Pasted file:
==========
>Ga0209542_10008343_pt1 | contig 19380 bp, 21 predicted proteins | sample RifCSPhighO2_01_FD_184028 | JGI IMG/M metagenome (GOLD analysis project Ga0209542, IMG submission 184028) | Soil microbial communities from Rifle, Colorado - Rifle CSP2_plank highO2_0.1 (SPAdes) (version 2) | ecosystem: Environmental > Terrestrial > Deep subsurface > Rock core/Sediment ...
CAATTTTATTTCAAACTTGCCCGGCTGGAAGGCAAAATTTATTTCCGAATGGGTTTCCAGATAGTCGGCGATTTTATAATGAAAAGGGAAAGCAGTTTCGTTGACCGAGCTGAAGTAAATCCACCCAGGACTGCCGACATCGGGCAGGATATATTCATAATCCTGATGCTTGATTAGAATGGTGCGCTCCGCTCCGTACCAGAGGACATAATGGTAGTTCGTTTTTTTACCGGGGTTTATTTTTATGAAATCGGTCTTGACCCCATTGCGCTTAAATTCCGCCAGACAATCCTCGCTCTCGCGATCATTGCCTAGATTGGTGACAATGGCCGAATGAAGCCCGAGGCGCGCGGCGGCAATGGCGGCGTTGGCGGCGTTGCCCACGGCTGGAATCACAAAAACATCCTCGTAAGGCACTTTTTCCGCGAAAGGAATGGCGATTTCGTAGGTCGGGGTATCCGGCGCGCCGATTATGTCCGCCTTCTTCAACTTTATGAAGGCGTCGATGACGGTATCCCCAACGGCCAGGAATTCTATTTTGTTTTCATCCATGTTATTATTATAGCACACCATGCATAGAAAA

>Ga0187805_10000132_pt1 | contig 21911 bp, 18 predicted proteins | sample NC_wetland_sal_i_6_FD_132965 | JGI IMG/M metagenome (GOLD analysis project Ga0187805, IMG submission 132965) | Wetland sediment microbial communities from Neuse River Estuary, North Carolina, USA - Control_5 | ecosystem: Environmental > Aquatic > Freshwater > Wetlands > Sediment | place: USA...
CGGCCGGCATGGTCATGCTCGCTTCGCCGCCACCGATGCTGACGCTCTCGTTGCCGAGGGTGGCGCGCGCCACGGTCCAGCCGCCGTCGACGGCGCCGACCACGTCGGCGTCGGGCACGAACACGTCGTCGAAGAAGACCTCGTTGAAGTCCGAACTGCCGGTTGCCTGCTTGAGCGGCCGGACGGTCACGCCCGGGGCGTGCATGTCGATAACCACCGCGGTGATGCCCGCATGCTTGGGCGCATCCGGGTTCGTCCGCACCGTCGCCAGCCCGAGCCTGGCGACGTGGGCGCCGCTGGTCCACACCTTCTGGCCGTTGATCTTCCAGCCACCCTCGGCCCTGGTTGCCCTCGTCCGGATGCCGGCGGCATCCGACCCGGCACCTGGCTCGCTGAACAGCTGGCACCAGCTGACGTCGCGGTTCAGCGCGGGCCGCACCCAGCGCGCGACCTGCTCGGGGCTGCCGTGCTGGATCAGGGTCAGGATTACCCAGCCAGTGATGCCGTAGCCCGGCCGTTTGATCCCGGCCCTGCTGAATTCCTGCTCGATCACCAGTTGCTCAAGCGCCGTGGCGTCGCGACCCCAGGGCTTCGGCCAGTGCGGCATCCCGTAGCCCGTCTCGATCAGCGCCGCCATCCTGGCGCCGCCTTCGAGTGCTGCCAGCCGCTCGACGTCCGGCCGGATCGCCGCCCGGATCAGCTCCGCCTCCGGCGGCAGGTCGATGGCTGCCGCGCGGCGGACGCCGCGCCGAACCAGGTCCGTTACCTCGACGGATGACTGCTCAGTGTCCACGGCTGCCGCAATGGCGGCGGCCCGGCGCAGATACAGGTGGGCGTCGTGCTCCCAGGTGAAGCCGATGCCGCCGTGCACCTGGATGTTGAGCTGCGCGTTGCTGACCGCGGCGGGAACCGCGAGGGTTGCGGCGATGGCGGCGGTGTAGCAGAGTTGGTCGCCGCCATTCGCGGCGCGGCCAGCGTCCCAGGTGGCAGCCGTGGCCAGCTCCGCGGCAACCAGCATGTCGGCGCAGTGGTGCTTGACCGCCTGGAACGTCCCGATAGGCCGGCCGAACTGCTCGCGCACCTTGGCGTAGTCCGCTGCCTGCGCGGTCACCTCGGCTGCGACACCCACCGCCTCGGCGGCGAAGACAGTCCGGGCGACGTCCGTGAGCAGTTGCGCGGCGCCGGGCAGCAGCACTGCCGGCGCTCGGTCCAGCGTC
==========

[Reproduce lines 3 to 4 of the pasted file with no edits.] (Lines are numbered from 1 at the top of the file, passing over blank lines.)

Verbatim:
>Ga0187805_10000132_pt1 | contig 21911 bp, 18 predicted proteins | sample NC_wetland_sal_i_6_FD_132965 | JGI IMG/M metagenome (GOLD analysis project Ga0187805, IMG submission 132965) | Wetland sediment microbial communities from Neuse River Estuary, North Carolina, USA - Control_5 | ecosystem: Environmental > Aquatic > Freshwater > Wetlands > Sediment | place: USA...
CGGCCGGCATGGTCATGCTCGCTTCGCCGCCACCGATGCTGACGCTCTCGTTGCCGAGGGTGGCGCGCGCCACGGTCCAGCCGCCGTCGACGGCGCCGACCACGTCGGCGTCGGGCACGAACACGTCGTCGAAGAAGACCTCGTTGAAGTCCGAACTGCCGGTTGCCTGCTTGAGCGGCCGGACGGTCACGCCCGGGGCGTGCATGTCGATAACCACCGCGGTGATGCCCGCATGCTTGGGCGCATCCGGGTTCGTCCGCACCGTCGCCAGCCCGAGCCTGGCGACGTGGGCGCCGCTGGTCCACACCTTCTGGCCGTTGATCTTCCAGCCACCCTCGGCCCTGGTTGCCCTCGTCCGGATGCCGGCGGCATCCGACCCGGCACCTGGCTCGCTGAACAGCTGGCACCAGCTGACGTCGCGGTTCAGCGCGGGCCGCACCCAGCGCGCGACCTGCTCGGGGCTGCCGTGCTGGATCAGGGTCAGGATTACCCAGCCAGTGATGCCGTAGCCCGGCCGTTTGATCCCGGCCCTGCTGAATTCCTGCTCGATCACCAGTTGCTCAAGCGCCGTGGCGTCGCGACCCCAGGGCTTCGGCCAGTGCGGCATCCCGTAGCCCGTCTCGATCAGCGCCGCCATCCTGGCGCCGCCTTCGAGTGCTGCCAGCCGCTCGACGTCCGGCCGGATCGCCGCCCGGATCAGCTCCGCCTCCGGCGGCAGGTCGATGGCTGCCGCGCGGCGGACGCCGCGCCGAACCAGGTCCGTTACCTCGACGGATGACTGCTCAGTGTCCACGGCTGCCGCAATGGCGGCGGCCCGGCGCAGATACAGGTGGGCGTCGTGCTCCCAGGTGAAGCCGATGCCGCCGTGCACCTGGATGTTGAGCTGCGCGTTGCTGACCGCGGCGGGAACCGCGAGGGTTGCGGCGATGGCGGCGGTGTAGCAGAGTTGGTCGCCGCCATTCGCGGCGCGGCCAGCGTCCCAGGTGGCAGCCGTGGCCAGCTCCGCGGCAACCAGCATGTCGGCGCAGTGGTGCTTGACCGCCTGGAACGTCCCGATAGGCCGGCCGAACTGCTCGCGCACCTTGGCGTAGTCCGCTGCCTGCGCGGTCACCTCGGCTGCGACACCCACCGCCTCGGCGGCGAAGACAGTCCGGGCGACGTCCGTGAGCAGTTGCGCGGCGCCGGGCAGCAGCACTGCCGGCGCTCGGTCCAGCGTC